HIV cannot be cured – except for when it is.
That was the paradox that ended an afternoon of events on Monday, December 2, in which Northwestern Medicine® community members commemorated the 25th anniversary of World AIDS Day, a global event to support and commemorate those living with the disease.
The sentiment came as part of an announcement regarding Timothy Ray Brown, the first person in the world cured of HIV, coming to campus this spring to take part in a series of events.
Brown no longer tested positive for the virus following a stem cell transplant to treat cancer seven years ago. Since that time, several others, including a Memphis-born baby this year, have been diagnosed with HIV and later deemed “cured.” Still, no full-proof cure for the disease exists, and scientists continue to study these cases.
“I think it’s important for students to learn how big a problem HIV still is in Chicago and around the world,” said Richard D’Aquila, MD, Howard Taylor Ricketts Professor of Medicine. “This symposium is meant to inform them about the exciting recent advances, including improved prevention and sustained remissions of HIV that have led many researchers and political leaders to start talking about the goal of an AIDS-free world.”
Attended by students, fellows, faculty and guests, Northwestern University Feinberg School of Medicine’s annual AIDS Day featured two panel discussions, a scientific poster session and a networking reception. D’Aquila, professor in Medicine-Infectious Diseases, began the mini-symposium by moderating the first discussion. He is one of several scientists at the medical school working to discover how HIV might be controlled.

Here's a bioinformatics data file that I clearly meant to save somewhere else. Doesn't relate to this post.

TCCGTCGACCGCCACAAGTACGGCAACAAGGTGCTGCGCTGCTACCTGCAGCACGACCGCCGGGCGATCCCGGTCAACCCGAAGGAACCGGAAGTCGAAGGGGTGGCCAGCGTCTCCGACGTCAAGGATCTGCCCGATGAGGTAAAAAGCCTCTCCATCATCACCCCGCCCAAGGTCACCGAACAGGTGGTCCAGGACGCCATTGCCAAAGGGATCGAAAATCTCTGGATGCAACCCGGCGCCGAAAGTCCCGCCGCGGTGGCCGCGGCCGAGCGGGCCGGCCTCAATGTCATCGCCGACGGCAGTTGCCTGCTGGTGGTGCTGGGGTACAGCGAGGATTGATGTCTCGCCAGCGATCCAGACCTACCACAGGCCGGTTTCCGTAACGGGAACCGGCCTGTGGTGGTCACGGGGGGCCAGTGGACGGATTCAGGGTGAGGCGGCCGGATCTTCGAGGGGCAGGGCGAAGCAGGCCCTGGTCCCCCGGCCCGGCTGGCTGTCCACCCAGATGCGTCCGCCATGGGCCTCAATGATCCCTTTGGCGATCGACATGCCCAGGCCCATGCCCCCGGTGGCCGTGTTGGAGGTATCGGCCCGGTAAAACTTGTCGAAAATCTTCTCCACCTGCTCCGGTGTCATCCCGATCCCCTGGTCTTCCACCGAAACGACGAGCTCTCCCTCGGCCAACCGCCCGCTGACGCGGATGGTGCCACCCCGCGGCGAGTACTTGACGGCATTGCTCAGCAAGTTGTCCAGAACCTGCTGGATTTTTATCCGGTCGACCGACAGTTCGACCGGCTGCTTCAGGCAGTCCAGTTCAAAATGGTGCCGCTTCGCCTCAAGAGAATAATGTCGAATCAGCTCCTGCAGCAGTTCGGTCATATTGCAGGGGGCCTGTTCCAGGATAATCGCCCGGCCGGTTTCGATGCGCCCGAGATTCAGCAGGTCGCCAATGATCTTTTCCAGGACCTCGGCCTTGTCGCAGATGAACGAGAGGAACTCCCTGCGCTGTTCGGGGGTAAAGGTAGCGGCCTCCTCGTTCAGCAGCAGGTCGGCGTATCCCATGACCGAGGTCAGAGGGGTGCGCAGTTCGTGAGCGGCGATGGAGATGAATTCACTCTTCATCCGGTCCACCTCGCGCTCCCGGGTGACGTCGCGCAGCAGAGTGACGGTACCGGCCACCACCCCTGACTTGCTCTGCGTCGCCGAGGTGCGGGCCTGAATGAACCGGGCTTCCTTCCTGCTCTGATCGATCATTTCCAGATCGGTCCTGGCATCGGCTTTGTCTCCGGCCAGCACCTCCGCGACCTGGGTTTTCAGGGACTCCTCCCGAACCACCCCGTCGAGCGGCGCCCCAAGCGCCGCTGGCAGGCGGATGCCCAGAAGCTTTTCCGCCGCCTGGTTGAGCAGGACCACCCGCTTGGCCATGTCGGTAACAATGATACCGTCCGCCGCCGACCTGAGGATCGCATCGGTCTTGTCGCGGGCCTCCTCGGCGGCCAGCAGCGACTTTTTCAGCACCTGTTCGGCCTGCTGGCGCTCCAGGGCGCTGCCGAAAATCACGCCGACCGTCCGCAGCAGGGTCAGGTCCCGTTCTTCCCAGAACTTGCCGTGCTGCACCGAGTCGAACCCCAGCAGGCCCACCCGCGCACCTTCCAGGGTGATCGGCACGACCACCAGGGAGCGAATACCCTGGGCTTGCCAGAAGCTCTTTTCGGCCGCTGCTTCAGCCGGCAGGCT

Z. Kelley, a research technician in the lab of Thomas Hope, PhD, professor of Cell and Molecular Biology, was one of more than two dozen poster presenters. His work focuses on the series of coordinated events that must take place in order for the virus to infect a cell.
“We know that proper uncoating – one of the first steps of viral replication or reproduction – is important for the virus to proceed, and so understanding how it happens has the potential of opening new avenues for drug discovery,” Kelley said. “We’re conducting a basic science examination to increase our knowledge of the checks and balances the virus needs to infect its host.”
Robert Murphy, MD, director of the Center for Global Health and John P. Phair Professor of Infectious Diseases, and Babafemi Taiwo, MBBS, associate professor of Medicine-Infectious Diseases, both of whom recently received grants to conduct HIV research in Africa, joined D’Aquila and Brian Mustanski, PhD, associate professor in Medical Social Sciences and Psychiatry and Behavioral Sciences, during the second panel discussion.
“By having these sessions at the same time every year we hope to spark research interest and build upon collaborations that will start here and end with a cure for AIDS,” D’Aquila said.
This was the fourth year that the Student Advisory Committee for Global Health sponsored the events at Feinberg.